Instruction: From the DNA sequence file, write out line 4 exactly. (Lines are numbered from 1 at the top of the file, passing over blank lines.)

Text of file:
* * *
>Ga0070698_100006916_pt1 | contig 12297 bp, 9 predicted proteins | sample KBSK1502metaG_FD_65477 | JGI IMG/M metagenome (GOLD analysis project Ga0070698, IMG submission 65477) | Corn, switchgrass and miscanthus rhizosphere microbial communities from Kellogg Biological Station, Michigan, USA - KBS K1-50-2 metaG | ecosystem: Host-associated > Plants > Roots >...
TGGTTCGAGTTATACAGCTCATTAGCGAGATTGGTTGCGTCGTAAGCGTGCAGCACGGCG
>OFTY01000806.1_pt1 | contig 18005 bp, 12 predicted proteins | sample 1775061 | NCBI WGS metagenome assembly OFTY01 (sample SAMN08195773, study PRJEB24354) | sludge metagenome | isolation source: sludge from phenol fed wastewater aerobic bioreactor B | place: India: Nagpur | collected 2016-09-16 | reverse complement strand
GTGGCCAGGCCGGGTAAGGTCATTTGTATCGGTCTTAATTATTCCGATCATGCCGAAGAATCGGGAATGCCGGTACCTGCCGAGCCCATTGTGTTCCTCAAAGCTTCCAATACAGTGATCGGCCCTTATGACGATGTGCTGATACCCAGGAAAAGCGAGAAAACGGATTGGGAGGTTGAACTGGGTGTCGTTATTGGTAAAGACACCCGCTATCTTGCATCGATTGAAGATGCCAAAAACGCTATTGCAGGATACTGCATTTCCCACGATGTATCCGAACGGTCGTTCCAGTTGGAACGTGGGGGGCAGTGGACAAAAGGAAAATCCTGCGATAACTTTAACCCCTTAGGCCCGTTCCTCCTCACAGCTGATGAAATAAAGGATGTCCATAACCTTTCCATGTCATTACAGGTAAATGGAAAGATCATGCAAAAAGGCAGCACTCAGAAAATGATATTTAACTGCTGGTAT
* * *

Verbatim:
GTGGCCAGGCCGGGTAAGGTCATTTGTATCGGTCTTAATTATTCCGATCATGCCGAAGAATCGGGAATGCCGGTACCTGCCGAGCCCATTGTGTTCCTCAAAGCTTCCAATACAGTGATCGGCCCTTATGACGATGTGCTGATACCCAGGAAAAGCGAGAAAACGGATTGGGAGGTTGAACTGGGTGTCGTTATTGGTAAAGACACCCGCTATCTTGCATCGATTGAAGATGCCAAAAACGCTATTGCAGGATACTGCATTTCCCACGATGTATCCGAACGGTCGTTCCAGTTGGAACGTGGGGGGCAGTGGACAAAAGGAAAATCCTGCGATAACTTTAACCCCTTAGGCCCGTTCCTCCTCACAGCTGATGAAATAAAGGATGTCCATAACCTTTCCATGTCATTACAGGTAAATGGAAAGATCATGCAAAAAGGCAGCACTCAGAAAATGATATTTAACTGCTGGTAT